Veckans Kaffe



November 17, 2019

This week we are ordering coffee from a roaster that is not in Malmö nor outside of Sweden, Morgon Coffee Roasters is located in Göteborg, Sverige. 

“We work with special coffee.

It’s a product of extensive care and dedication, passed down from several generations. We want to honour that work by interfering as little as possible, roasting carefully to bring out, and not weigh down the flavours. And by doing so, the coffee can tell its own story - coloured by its own heritage.

Every coffee has an address, we’re just the people helping to tell its story”


(link below)

We will feature four of their filter coffees:

Ethiopia, Testi Adorsi

This lot comes from the Adorsi Testi washing station in Aricha and its neighbouring small family plots of land. Aricha, located in the Yirgacheffe region, boasts gorgeous hills of lush green, perfect for growing coffee. Along those hills, at a stunning 2150 meters above sea level, is where the cherries of this lot has been growing and taken care of. The high altitude combined with the mineral rich and fertile soil along with the attention to detail and care at the processing station is some of the many things that makes this coffee so special. Super sweet and with deliciously juicy notes of peach and honeydew - This gem of a coffee immediately stood out when we were deciding which coffees to purchase. The complexity, high sweetness and balanced acidity comes together beautifully to show you just why we’re always excited when we can offer you fresh crop coffee from Ethiopia, and Yirgacheffe and Aricha in particular

Variety: Heirloom & Kurume

Process: Washed 

Altitude: 2150 m.a.s.l.

Harvested: January 2019

Taste notes: Sweet and structured with notes of peach and honeydew

El Salvador, Gilberto Baraona

“The farm Los Pirineos has been run by the Baraona family for over a century. Since 1890 they have been growing coffee at the top of the Tecapa volcano in Usulatan. Today it’s Gilberto Baraona who mans the helm at the farm and that’s where we first met him in 2014. Gilberto invited us to his home for barbecue and a cupping in his kitchen and besides his hospitality, he stands out as a multiple winner of Cup of Excellence in El Salvador. The growing conditions in volcanic soil and with cold nights make the maturation of this Pacamara variety slow and flavour development rich and complex.”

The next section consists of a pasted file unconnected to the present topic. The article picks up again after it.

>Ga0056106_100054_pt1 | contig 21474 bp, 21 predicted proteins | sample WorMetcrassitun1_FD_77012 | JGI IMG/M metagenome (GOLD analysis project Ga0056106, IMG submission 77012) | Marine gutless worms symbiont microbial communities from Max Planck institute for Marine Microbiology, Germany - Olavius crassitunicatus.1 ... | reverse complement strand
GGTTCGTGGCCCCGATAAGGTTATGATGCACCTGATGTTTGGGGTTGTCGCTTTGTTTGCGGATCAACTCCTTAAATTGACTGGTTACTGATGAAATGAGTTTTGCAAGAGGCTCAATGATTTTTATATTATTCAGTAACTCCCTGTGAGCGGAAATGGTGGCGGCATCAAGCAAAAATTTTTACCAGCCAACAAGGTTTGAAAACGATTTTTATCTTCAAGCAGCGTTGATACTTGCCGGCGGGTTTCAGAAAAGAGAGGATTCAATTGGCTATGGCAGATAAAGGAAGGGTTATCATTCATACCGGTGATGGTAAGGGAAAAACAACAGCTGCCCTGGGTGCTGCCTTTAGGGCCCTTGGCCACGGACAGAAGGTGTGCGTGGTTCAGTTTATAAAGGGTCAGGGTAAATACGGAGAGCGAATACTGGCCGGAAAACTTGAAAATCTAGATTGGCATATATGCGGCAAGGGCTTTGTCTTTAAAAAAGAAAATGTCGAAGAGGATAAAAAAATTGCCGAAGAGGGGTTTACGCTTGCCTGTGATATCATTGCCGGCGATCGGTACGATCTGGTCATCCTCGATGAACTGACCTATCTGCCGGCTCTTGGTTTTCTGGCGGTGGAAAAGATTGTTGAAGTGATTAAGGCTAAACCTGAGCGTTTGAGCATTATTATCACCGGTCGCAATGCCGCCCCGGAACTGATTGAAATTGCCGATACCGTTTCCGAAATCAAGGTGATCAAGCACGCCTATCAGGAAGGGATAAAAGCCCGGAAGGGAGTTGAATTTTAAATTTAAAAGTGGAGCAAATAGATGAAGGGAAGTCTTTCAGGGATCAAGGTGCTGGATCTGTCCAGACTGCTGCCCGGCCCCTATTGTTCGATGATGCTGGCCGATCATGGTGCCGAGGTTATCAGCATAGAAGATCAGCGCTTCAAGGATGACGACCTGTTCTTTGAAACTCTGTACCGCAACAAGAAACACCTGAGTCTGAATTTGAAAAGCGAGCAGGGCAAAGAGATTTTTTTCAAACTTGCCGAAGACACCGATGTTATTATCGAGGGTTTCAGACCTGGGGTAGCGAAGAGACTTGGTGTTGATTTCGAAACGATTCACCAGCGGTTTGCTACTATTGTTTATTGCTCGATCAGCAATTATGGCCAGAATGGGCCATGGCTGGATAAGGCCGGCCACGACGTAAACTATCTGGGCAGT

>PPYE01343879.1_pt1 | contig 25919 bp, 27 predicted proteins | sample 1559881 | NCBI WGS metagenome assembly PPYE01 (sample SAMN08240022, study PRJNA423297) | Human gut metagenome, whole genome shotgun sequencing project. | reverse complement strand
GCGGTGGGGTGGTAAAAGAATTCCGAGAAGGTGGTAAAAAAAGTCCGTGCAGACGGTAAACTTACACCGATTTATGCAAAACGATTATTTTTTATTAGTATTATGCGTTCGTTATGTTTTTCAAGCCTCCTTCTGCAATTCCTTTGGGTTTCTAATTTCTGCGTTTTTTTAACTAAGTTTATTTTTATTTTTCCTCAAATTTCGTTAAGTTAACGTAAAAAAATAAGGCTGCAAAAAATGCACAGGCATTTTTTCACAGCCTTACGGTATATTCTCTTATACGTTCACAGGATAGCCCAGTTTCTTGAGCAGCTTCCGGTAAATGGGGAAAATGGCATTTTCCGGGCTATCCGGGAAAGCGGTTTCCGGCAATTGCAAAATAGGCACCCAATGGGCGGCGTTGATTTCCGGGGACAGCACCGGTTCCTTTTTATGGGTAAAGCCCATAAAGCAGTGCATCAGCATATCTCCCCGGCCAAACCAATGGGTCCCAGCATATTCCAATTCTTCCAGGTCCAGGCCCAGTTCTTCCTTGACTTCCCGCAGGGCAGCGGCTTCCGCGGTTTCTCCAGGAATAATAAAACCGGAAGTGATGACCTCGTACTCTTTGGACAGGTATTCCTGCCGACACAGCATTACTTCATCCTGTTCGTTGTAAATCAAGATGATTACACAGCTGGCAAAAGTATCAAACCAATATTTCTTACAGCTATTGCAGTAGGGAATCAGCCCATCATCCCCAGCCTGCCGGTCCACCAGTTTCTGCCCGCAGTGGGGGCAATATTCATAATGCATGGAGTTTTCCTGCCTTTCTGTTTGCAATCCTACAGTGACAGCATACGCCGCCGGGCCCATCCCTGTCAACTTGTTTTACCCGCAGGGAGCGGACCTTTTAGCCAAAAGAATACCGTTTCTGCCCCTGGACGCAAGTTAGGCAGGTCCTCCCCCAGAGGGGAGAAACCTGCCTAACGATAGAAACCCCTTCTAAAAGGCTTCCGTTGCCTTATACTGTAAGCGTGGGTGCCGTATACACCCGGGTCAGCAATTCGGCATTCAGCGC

Variety: Pacamara

Processing: Washed

Altitude: 1350 m.a.s.l.

Harvested: March 2019 

Taste notes: Elegant and velvety with notes of apricot and caramel

Costa Rica, Carlos Montero

“The Montero family have been producing coffee for three generations. [...] In Tarrazu, Carlos and his family are all about community. A lot of the neighbouring producers see them as visionaries and leaders of the Tarrazu specialty coffee movement and look to them for inspiration and advice, which Carlos is always happy to give”

Variety: Catuai

Processing: White Honey

Altitude: 1800 m.a.s.l.

Harvested: March 2019 

Taste notes: Structured and creamy with notes of chocolate biscuit and ripe plum

Kenya, Githembe

“The season for Kenyan coffees is both anticipated and exciting for coffee lovers like us. The classic profile with heavy juicy notes of black currant and rhubarb are usually the most desired. We have however noticed a shift in profiles coming out of Kenya lately. Coffee Berry Disease and Leaf Rust, as well as climate change, have hit the coffee community hard. With this comes challenges and the need to adapt and overcome. That’s why we are seeing more varietals like Batian in our Kenyan coffee. Resistant to both diseases, high yielding and with a great cup score, it’s becoming increasingly popular. This is of course great news, but at the same time it’s changing the profile of the coffee. We’re seeing more citrus, apple and floral notes, less currant and rhubarb. This coffee is a mix of the typical Kenyan varieties SL28, SL34 and the resilient new-comer Batian. This gives us the best of the three: Notes of sirupy blackberry and complex and bright florals - as well as a more sustainable cup of coffee”

Variety: SL28, SL34, Batian

Process: Washed 

Altitude: 1800 m.a.s.l.

Harvested: December 2018

Taste notes: Sirupy and complex with notes of blackberries and rose petals


    • @morgoncoffeeroasters



November 8, 2019

This week we will be featuring Piha, a coffee roaster in Bordeaux, France. 

Colombia, Granja La Esperanza

Mug profile: Body with honey syrup and sugar cane. Its cherry aromas make it one of our favorite coffees every year.

Origin: Valle de Cauca - Caicedonia - Colombia

Producer: Rigoberto Herrera

Farm: Margaritas

Variety: Red Bourbon

Treatment: Honey

Altitudes: 1500 - 1700 m.

Harvest: January 2019


Ethiopia, Anfilloo Forêt de Suddi Omi

Mug profile: The nose is fine and characteristic of Wallagga coffees with aromas of honey, sweet spices and flowers. In the mouth the body is full and honeyed with floral and gourmand flavors of hazelnuts and cane sugar.

Origin: Terroir of Anfilloo Nekemte

Producer: Cooperative Latu Gudina

Variety: Heirloom

Treatment: Washed

Altitudes: 1800 - 2400 m.

Harvest: 2019



El Salvador,  Finca Noruega

Mug profile: Complex and aromatic

Origin: Apaneca - Ahuachapán - El Salvador

Producers: Morpho - Sigfredo Corado, David Veladès, Manuel Olivares

Variety: Pacamara

Treatment: Nature

Altitude: 1600 m

Harvest: 2019



    • @cafepiha_bordeaux

Casino Mocca

Casino Mocca

November 4, 2019

This week we are featuring coffee from a roaster in Budapest, Hungary.

We have two for filter and one as espresso.

Filter -